Methanol has one of the highest production capacities among organic base chemicals and is thus of extreme importance for the global chemical industry. One unique feature of MeOH is its versatility. It can be starting material for other oxygen-containing base chemicals (formaldehyde, acetic acid), be used to produce light olefins and fuels via the various methanol-to-hydrocarbons processes and serve as a drop-in fuel in combustions engines.
Methanol is available via various large-scale processes starting from synthesis gas. Though the formation from synthesis gas is frequently described by eq. 1, it is well established that the MeOH formation proceeds by hydrogenation of CO2 (eq. 2), and that the CO consuming step is the water gas shift reaction (eq. 3). The synthesis of MeOH from CO2 alone is discussed as one option to overcome the climate changes associated with increasing levels of CO2 emissions and CO2 enrichment in the atmosphere.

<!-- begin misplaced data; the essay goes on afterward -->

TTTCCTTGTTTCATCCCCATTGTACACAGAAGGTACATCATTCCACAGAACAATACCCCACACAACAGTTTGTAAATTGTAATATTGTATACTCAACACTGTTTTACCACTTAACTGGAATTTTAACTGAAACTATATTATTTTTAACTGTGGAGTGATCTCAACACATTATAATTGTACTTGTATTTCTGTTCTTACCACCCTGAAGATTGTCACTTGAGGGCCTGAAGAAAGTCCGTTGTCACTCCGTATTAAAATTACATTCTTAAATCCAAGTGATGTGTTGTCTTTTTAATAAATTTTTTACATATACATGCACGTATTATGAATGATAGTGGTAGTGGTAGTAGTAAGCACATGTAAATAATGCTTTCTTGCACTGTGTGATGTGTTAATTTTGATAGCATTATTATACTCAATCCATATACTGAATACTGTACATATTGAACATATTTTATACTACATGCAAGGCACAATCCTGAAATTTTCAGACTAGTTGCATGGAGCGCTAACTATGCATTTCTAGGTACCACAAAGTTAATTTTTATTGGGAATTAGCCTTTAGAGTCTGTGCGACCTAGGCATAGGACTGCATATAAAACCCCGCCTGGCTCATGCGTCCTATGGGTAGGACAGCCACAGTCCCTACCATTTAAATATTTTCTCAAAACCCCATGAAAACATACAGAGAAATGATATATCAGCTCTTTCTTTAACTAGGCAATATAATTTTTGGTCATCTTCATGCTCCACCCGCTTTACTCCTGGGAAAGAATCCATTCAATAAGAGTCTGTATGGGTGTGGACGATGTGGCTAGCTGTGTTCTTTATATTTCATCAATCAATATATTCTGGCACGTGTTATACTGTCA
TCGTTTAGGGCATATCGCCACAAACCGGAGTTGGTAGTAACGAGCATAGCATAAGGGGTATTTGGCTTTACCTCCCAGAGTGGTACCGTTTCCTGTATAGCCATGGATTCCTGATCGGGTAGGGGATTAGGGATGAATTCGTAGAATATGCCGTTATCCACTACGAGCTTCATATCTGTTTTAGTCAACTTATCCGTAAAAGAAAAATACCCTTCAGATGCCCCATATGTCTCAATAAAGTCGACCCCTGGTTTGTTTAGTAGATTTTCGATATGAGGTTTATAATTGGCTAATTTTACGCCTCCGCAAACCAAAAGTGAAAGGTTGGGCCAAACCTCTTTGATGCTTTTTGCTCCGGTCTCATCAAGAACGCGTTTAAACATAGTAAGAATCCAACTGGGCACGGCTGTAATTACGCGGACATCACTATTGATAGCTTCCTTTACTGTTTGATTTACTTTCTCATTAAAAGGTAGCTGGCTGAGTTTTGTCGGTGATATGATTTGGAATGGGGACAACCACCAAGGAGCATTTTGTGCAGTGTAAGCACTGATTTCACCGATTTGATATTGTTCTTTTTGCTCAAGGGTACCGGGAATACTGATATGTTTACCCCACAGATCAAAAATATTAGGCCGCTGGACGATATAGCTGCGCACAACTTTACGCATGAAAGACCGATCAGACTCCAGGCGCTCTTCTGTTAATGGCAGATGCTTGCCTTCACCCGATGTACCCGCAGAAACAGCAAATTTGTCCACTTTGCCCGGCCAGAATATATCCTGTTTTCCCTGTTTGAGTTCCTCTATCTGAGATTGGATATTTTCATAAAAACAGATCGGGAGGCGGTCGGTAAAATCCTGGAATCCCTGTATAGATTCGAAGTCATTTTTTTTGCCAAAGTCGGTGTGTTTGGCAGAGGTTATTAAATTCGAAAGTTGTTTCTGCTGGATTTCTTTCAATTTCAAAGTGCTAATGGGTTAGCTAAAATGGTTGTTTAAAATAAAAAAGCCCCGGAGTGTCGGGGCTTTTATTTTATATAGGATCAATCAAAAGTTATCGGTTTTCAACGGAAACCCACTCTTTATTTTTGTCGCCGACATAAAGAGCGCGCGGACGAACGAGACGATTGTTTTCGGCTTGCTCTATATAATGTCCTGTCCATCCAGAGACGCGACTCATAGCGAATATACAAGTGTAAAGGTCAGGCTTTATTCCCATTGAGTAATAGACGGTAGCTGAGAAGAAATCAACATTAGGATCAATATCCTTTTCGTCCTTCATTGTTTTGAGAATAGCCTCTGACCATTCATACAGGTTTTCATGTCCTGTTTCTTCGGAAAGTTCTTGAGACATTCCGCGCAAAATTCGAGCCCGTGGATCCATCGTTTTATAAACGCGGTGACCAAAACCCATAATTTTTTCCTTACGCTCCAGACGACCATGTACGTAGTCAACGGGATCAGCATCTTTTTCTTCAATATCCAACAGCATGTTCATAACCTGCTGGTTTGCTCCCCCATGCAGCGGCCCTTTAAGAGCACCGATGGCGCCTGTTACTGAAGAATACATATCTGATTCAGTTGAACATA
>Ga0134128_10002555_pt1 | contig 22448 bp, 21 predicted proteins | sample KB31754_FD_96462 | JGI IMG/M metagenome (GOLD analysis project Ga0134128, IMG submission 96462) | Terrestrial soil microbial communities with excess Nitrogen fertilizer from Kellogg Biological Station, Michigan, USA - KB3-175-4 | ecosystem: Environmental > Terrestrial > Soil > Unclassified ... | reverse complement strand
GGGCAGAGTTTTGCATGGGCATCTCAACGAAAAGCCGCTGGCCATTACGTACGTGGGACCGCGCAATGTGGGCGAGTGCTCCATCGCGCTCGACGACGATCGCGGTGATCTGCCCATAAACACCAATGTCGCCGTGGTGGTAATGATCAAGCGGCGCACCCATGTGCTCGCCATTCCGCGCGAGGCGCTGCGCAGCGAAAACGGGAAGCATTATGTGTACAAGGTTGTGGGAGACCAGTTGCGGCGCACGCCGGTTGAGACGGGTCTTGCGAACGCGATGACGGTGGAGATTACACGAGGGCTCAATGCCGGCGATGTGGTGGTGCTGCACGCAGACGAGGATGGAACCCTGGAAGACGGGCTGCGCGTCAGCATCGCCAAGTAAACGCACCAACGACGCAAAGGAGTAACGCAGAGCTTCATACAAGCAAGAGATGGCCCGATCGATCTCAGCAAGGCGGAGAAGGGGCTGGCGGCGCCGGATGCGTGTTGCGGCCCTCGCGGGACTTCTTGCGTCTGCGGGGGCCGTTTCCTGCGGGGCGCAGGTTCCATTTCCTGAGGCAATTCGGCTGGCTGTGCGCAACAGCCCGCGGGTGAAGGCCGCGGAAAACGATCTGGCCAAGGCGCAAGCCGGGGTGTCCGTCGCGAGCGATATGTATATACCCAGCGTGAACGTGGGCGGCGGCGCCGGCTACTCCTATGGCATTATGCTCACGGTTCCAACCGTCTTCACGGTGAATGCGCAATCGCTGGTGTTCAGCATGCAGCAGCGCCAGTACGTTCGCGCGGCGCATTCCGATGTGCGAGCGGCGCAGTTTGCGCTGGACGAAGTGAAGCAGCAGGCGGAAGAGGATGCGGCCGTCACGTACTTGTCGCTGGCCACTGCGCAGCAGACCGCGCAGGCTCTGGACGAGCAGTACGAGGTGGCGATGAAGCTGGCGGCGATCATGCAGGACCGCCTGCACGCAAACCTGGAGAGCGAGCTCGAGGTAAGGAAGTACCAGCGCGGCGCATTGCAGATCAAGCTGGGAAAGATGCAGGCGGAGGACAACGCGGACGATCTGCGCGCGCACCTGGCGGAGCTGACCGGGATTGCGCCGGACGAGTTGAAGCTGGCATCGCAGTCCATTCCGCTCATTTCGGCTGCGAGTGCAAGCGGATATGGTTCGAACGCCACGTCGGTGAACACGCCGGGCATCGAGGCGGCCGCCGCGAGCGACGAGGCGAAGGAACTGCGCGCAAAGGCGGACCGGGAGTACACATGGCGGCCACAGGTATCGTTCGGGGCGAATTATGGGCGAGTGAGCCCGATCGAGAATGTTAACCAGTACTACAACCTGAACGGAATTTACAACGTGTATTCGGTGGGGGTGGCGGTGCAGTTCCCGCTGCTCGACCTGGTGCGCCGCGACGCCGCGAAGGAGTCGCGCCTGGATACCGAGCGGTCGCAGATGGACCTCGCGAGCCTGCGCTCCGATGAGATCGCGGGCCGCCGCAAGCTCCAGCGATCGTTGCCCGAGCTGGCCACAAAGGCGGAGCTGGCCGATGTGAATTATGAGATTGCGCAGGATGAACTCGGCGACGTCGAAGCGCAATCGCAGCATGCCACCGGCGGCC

2 H2 + CO → CH3OH ΔHR = -91 kJ/mol [Eq. 1]
3 H2 + CO2 → CH3OH + H2O ΔHR = -50 kJ/mol [Eq. 2]
H2O + CO → H2 + CO2 ΔHR = -41 kJ/mol [Eq. 3]
The use of CO2 as major or sole feedstock (see also figure 1) for MeOH synthesis poses two major challenges: the reaction rate of the established Cu based catalysts with pure CO2 are lower than with CO rich feed gases, and the selectivity for MeOH can be lower due to formation of CO by the competing reverse water gas shift reaction (equation 3 backward).
hte offers various services in the field of MeOH synthesis from conventional and unconventional feedstocks (i. e. CO2 rich):
- Preparation and testing of novel material compositions, for example with the goal of improving the reaction rate and selectivity with unconventional feedstocks
- Benchmarking of commercial catalysts with regards to activity, selectivity, and stability including protocols for accelerated thermal aging
- Process optimization under conditions that mimic commercial plants, i.e. with separation of the produced MeOH containing liquid inside the reactor system for further analysis and recycling the gaseous fraction of the effluent back to the reactor inlet